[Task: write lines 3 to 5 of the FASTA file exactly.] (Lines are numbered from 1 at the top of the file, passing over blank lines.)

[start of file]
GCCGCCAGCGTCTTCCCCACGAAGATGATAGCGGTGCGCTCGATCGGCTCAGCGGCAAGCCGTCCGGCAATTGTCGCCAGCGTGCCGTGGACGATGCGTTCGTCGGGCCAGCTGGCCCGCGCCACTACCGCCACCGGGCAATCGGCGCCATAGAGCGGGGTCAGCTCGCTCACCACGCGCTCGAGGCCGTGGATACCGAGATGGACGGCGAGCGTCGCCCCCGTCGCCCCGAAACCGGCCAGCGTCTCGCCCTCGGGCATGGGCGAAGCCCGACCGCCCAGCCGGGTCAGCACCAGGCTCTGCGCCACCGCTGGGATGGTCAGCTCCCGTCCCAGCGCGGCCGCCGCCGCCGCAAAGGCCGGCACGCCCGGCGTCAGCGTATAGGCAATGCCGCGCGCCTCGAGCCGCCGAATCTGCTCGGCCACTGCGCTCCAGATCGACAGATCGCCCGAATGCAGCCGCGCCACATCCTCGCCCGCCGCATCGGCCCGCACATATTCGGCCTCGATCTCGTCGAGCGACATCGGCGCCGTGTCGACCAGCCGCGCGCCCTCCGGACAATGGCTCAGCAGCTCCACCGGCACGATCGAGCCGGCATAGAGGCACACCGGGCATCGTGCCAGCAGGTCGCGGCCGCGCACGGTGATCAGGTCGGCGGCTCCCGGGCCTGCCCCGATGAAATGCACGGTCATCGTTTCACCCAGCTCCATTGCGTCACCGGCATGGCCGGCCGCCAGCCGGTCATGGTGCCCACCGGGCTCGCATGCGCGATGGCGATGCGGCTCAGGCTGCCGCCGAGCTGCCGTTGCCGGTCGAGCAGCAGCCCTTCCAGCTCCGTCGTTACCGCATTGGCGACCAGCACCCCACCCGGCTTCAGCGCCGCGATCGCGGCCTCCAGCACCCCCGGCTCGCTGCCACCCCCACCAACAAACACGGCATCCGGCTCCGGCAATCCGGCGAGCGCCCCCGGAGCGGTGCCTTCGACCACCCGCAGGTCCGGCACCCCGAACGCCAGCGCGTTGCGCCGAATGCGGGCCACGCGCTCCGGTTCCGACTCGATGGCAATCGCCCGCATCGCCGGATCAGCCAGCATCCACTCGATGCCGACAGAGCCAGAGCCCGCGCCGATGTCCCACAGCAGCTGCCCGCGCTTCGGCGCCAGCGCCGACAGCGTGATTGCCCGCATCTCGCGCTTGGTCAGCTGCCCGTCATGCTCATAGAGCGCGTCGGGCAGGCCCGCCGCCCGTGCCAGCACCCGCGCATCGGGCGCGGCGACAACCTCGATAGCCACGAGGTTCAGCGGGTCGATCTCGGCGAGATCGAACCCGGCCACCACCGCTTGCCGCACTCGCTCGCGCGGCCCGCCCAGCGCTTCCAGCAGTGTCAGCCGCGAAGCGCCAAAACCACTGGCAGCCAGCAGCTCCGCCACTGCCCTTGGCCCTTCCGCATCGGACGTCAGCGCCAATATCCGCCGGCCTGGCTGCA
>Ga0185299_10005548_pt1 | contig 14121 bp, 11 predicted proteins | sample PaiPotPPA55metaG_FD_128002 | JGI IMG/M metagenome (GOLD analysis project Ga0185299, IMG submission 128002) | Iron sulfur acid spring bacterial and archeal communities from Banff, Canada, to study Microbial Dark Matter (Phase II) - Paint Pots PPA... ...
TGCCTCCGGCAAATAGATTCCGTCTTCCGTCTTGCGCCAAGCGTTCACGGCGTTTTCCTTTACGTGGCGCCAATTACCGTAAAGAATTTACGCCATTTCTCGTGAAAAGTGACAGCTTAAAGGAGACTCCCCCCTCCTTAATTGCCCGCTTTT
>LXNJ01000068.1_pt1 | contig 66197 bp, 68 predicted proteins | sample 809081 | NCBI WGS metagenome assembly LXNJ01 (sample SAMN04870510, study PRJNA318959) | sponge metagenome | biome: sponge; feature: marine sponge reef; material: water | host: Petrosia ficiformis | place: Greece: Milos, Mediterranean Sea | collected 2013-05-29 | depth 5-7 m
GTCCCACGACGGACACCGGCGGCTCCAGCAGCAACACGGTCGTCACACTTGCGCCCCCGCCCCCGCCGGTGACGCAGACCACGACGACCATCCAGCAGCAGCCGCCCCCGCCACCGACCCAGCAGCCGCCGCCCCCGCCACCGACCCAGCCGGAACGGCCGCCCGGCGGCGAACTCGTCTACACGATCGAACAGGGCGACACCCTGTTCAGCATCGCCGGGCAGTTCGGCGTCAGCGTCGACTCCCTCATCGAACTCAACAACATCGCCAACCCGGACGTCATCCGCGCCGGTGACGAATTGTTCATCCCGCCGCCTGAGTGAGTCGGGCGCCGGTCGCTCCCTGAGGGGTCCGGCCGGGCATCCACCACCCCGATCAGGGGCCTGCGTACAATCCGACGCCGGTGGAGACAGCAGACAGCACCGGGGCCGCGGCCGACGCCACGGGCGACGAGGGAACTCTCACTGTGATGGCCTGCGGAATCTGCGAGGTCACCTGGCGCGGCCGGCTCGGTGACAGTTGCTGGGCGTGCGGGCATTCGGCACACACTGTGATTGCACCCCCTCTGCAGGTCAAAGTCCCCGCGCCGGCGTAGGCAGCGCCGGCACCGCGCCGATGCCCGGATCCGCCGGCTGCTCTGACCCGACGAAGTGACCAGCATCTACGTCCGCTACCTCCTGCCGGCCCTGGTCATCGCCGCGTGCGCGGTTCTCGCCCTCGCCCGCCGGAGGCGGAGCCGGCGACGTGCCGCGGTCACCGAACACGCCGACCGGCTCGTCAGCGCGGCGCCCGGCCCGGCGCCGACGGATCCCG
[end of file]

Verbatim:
TGCCTCCGGCAAATAGATTCCGTCTTCCGTCTTGCGCCAAGCGTTCACGGCGTTTTCCTTTACGTGGCGCCAATTACCGTAAAGAATTTACGCCATTTCTCGTGAAAAGTGACAGCTTAAAGGAGACTCCCCCCTCCTTAATTGCCCGCTTTT
>LXNJ01000068.1_pt1 | contig 66197 bp, 68 predicted proteins | sample 809081 | NCBI WGS metagenome assembly LXNJ01 (sample SAMN04870510, study PRJNA318959) | sponge metagenome | biome: sponge; feature: marine sponge reef; material: water | host: Petrosia ficiformis | place: Greece: Milos, Mediterranean Sea | collected 2013-05-29 | depth 5-7 m
GTCCCACGACGGACACCGGCGGCTCCAGCAGCAACACGGTCGTCACACTTGCGCCCCCGCCCCCGCCGGTGACGCAGACCACGACGACCATCCAGCAGCAGCCGCCCCCGCCACCGACCCAGCAGCCGCCGCCCCCGCCACCGACCCAGCCGGAACGGCCGCCCGGCGGCGAACTCGTCTACACGATCGAACAGGGCGACACCCTGTTCAGCATCGCCGGGCAGTTCGGCGTCAGCGTCGACTCCCTCATCGAACTCAACAACATCGCCAACCCGGACGTCATCCGCGCCGGTGACGAATTGTTCATCCCGCCGCCTGAGTGAGTCGGGCGCCGGTCGCTCCCTGAGGGGTCCGGCCGGGCATCCACCACCCCGATCAGGGGCCTGCGTACAATCCGACGCCGGTGGAGACAGCAGACAGCACCGGGGCCGCGGCCGACGCCACGGGCGACGAGGGAACTCTCACTGTGATGGCCTGCGGAATCTGCGAGGTCACCTGGCGCGGCCGGCTCGGTGACAGTTGCTGGGCGTGCGGGCATTCGGCACACACTGTGATTGCACCCCCTCTGCAGGTCAAAGTCCCCGCGCCGGCGTAGGCAGCGCCGGCACCGCGCCGATGCCCGGATCCGCCGGCTGCTCTGACCCGACGAAGTGACCAGCATCTACGTCCGCTACCTCCTGCCGGCCCTGGTCATCGCCGCGTGCGCGGTTCTCGCCCTCGCCCGCCGGAGGCGGAGCCGGCGACGTGCCGCGGTCACCGAACACGCCGACCGGCTCGTCAGCGCGGCGCCCGGCCCGGCGCCGACGGATCCCG